By April 23, 2014, thirty-four cases and six deaths from Ebola in Liberia were recorded. By mid-June, 16 more people died. At the time it was thought to be malaria but when seven more people died the following month tests showed that was the Ebola virus. The primary reason for the spreading of the Ebola virus was the direct contact from one person to the next and the ingesting of bush meat. Soon doctors and nurses also became infected. On July 2, 2014, the head surgeon of Redemption Hospital was treated at the JFK Medical Center in Monrovia, where he died from the disease. His death was followed by four nurses at Phebe Hospital in Bong County. At about the same time two U.S. health care workers, Dr. Kent Brantly and a nurse were also infected with the disease. However, they were medically evacuated from Liberia to the United States for treatment where they made a full recovery. Another doctor from Uganda was not so lucky and died from the disease. Arik Air suspended all flights between Nigeria and Liberia and checkpoints were set up at all the ports and border crossings.
In August of 2014, the impoverished slum area of West Point was cordoned off. Riots ensued as protesters turned violent. The looting of a clinic of its supplies, including blood-stained bed sheets and mattresses caused the military to shoot into the crowds.
Still more patients became infected, causing a shortage of staff and logistics. By September there had been a total of 3,458 cases of which there were 1,830 deaths according to the World Health Organization. Hospitals and clinics could no longer handle this crisis and patients who were treated outside died before they could get help. There were cases where the bodies were just dumped into the Mesurado River. The Ivory Coast out of compassion, opened carefully restricted humanitarian routes and resumed the previously suspended flights to Liberia.
Ellen Johnson Sirleaf the president of Libera sent a letter to President Barack Obama concerning the outbreak of Ebola that was on the verge of overrunning her country. The message was desperate, “I am being honest with you when I say that at this rate, we will never break the transmission chain and the virus will overwhelm us.” Having been a former finance minister and World Bank official, Johnson Sirleaf was not one for histrionics however she recognized the pandemic as extremely dangerous.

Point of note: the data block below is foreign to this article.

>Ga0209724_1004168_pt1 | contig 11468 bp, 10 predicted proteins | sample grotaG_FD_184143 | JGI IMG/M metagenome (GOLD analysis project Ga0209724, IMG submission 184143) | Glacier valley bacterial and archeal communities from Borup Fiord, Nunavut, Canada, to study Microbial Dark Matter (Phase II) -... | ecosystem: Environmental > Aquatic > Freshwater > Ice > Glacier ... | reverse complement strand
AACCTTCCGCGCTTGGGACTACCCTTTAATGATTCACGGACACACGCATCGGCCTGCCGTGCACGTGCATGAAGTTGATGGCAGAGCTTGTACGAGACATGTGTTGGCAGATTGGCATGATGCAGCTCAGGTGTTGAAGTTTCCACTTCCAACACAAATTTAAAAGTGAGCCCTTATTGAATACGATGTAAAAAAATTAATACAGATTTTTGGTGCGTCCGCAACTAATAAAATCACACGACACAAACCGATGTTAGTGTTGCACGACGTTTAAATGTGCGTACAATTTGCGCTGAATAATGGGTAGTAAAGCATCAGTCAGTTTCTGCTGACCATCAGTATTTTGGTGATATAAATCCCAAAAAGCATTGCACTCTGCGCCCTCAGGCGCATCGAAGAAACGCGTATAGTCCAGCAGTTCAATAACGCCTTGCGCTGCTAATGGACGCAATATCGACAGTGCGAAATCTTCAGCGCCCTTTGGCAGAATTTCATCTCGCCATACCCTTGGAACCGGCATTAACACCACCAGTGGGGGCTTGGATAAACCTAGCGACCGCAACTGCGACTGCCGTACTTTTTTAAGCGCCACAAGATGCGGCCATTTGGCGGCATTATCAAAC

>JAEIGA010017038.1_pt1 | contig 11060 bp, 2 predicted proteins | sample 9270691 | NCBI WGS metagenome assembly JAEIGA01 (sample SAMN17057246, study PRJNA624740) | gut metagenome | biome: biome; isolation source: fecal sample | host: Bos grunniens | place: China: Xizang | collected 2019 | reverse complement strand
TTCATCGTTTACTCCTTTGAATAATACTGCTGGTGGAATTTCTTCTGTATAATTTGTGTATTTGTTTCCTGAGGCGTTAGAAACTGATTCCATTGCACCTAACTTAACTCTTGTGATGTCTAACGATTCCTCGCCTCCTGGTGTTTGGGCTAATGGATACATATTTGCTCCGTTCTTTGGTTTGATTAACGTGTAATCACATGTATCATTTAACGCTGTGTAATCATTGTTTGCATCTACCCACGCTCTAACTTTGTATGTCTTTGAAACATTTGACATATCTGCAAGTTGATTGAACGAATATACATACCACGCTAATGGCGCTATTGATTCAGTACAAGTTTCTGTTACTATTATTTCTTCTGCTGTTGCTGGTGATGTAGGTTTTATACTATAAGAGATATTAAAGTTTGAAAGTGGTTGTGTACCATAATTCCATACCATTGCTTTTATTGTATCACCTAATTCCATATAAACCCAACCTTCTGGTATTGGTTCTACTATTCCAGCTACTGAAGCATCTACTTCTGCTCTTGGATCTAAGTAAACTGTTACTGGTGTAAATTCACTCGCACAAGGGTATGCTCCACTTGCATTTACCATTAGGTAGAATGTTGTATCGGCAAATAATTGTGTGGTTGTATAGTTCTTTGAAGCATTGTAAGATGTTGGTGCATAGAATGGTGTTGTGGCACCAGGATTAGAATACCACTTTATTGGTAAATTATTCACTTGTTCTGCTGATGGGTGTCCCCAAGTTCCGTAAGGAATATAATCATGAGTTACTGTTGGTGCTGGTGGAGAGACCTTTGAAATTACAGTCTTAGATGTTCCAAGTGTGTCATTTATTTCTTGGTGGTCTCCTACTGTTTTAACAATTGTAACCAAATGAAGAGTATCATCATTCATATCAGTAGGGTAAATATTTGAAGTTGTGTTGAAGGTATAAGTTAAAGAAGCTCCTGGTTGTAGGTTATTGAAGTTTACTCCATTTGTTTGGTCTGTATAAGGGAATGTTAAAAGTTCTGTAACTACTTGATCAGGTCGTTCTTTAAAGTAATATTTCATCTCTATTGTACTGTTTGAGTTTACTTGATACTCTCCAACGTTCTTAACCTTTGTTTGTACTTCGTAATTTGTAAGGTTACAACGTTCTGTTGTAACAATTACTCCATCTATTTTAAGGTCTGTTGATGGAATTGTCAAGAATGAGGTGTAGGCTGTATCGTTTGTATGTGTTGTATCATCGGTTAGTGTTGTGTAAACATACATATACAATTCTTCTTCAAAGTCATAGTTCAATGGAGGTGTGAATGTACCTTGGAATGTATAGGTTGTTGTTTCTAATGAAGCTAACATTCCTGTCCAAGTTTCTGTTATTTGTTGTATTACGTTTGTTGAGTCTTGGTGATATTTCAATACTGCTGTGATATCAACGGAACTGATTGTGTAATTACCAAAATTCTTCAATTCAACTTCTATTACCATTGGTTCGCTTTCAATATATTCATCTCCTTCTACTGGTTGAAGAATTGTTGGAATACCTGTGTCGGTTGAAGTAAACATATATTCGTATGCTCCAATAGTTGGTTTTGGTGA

The United States responded to her request and American troops came in and opened a new 60-bed clinic in the Sierra Leone town of Kenema, but by then the outbreak was described as being out of control. Still not understanding the dangerous contagious aspects of this epidemic at least eight Liberian soldiers died after contracting the disease from a single female camp follower.
In spite of being a relatively poor country, Cuba is one of the most committed in deploying doctors to crisis zones. It sent more than 460 Cuban doctors and nurses to West Africa. In October Germany sent medical supplies and later that month a hundred additional U.S. troops arrived in Liberia, bringing the total to 565 to assist in the fight against the deadly disease. To understand the severity of the disease, a supply order was placed on October 15th for a 6 month supply of 80,000 body bags and 1 million protective suits. At that time it was reported that 223 health care workers had been infected with Ebola, and 103 of them had died in Liberia.
Fear of the disease also slowed down the functioning of the Liberian government. President Sirleaf, had in an emergency announcement informed absent government ministers and civil service leaders to return to their duties. She fired 10 government officials, including deputy ministers in the central government who failed to return to work.